28 December 2014
By Joanna Dunn Samson, FOTAS Director
“No matter how dark the night, morning always comes. And our journey begins anew.”
Harley graduated from the School of Hard Knocks. A bull terrier cross with a dark brindle coat and a white chest, Harley spent most of his short unhappy life in the yard of a house full of crack addicts and drunks. He was abused, malnourished and had never been to a veterinarian. He survived by keeping his head down and steering clear of trouble.
A kindly neighbor took pity on Harley and fed and cared for him whenever he could, but he did not have the wherewithal to care for him on a permanent basis. Eventually another neighbor called County Animal Control because Harley was scrounging for food in neighborhood trashcans.
I was surprised to hear how easy it was for the Animal Control officer to catch Harley – his experience with the human race had been, for the most part, miserable. Yet Harley never showed an ounce of aggression. He came to the officer quietly and jumped willingly into the truck.
The FOTAS volunteers and staff at the Aiken County Animal Shelter were impressed with Harley’s kind nature, especially in light of his appalling physical condition. He was scrawny and showed scars of repeated physical abuse. Fortunately, a full examination by Dr. Levy revealed that other than testing positive for early stage heartworm disease (which was 100% treatable), there was nothing wrong with Harley that couldn’t be cured with love, consistent care and a good diet.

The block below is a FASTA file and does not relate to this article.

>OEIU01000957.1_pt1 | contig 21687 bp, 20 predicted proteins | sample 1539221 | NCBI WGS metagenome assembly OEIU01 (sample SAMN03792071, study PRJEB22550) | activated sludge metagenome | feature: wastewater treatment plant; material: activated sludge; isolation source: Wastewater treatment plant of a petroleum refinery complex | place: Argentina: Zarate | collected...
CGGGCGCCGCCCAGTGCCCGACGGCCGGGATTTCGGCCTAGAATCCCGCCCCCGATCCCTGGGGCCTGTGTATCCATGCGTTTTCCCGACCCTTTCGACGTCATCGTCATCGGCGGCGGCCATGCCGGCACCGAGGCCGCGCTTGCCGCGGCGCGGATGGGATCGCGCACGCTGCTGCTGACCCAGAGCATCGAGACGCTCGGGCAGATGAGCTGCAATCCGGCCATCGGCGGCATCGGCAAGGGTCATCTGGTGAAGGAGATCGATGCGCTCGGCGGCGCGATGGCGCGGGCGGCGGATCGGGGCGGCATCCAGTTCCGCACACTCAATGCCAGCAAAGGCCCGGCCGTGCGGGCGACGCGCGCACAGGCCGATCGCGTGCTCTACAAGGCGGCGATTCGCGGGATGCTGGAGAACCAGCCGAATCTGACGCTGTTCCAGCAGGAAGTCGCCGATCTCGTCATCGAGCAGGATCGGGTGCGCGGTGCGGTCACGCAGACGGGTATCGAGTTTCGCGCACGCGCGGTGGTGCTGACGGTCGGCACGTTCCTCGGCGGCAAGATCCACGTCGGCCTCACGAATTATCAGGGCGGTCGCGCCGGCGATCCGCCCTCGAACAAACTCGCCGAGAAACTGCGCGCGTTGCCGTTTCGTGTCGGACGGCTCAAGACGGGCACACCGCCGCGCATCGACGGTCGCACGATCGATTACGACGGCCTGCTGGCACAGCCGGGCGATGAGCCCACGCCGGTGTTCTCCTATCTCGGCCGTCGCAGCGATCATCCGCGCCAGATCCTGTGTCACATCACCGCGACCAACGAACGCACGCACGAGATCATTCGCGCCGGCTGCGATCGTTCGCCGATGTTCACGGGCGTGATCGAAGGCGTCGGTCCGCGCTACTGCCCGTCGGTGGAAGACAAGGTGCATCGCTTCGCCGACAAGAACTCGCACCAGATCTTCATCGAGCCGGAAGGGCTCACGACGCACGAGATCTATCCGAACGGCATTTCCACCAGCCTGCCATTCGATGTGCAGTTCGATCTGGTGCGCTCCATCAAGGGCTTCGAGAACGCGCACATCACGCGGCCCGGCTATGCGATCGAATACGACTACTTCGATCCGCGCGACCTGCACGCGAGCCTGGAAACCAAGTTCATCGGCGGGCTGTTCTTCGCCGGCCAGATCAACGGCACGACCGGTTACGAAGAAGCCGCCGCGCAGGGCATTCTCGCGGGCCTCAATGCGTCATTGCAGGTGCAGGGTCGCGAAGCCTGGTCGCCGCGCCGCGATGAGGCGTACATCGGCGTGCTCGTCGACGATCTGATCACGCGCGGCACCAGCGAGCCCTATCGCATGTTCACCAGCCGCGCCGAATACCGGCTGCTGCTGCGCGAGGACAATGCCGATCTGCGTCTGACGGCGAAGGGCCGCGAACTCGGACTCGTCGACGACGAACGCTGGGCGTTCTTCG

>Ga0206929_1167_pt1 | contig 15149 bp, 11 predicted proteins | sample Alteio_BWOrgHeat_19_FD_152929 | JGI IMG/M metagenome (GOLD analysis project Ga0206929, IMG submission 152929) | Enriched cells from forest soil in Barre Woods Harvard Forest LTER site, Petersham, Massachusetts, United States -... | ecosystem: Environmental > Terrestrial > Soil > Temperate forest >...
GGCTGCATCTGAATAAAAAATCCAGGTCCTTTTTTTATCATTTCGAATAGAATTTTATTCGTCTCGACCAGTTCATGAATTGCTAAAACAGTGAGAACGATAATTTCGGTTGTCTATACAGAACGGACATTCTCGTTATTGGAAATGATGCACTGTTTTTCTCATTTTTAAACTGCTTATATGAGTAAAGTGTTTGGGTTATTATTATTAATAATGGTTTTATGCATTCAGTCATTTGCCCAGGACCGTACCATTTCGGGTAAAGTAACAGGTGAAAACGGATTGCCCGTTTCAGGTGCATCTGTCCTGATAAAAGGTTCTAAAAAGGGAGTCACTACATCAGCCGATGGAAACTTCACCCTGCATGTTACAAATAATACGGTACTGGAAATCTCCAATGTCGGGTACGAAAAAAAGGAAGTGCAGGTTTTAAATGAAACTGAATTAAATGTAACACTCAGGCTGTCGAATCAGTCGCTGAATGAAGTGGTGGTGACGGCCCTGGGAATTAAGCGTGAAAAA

FOTAS volunteers were so taken with Harley that they called upon Toni and Gary Urben, one of their most experienced foster families, to care for Harley at their home until he could be appropriately placed. The Urbens agreed, and in short order, Toni was in love.
“I’ve fostered a lot of dogs over the years,” said Toni, “and I never, ever had a dog this special, this kind. He listened; he sat at my feet; he walked at my side. He is an extraordinary dog. We desperately wanted to keep him, but we just couldn’t. It was killing me.”
“But I knew one thing: Harley was not leaving us until he had the perfect home.”
And so it was. After a week or so of appeals to the Aiken community, John and Lisa Mitchell responded to an email sent out to the Aiken Hounds membership. The Mitchells drove over to the Urben’s house to meet Harley, and they, too, were hopelessly smitten by his quiet good nature. Harley was going home with them.
And so he did. In fact, Harley bonded with their son and became a beloved member of
the family so quickly, they couldn’t bear to part with him over the holidays. So they packed Harley into the car and headed west to California to visit their children and grandchildren for Christmas. Harley goes where they go. Period.
Harley is an extraordinary soul. We can learn much from Harley about hardship, forgiveness and love, qualities we mere mortals strive for but rarely accomplish with such perfect grace as this remarkable dog.
There is a remarkable, perfect dog or cat waiting for you at the Aiken County Animal Shelter. Please don’t wait: their lives are in our hands.
Happy New Year and God Bless from all of us in the FOTAS community.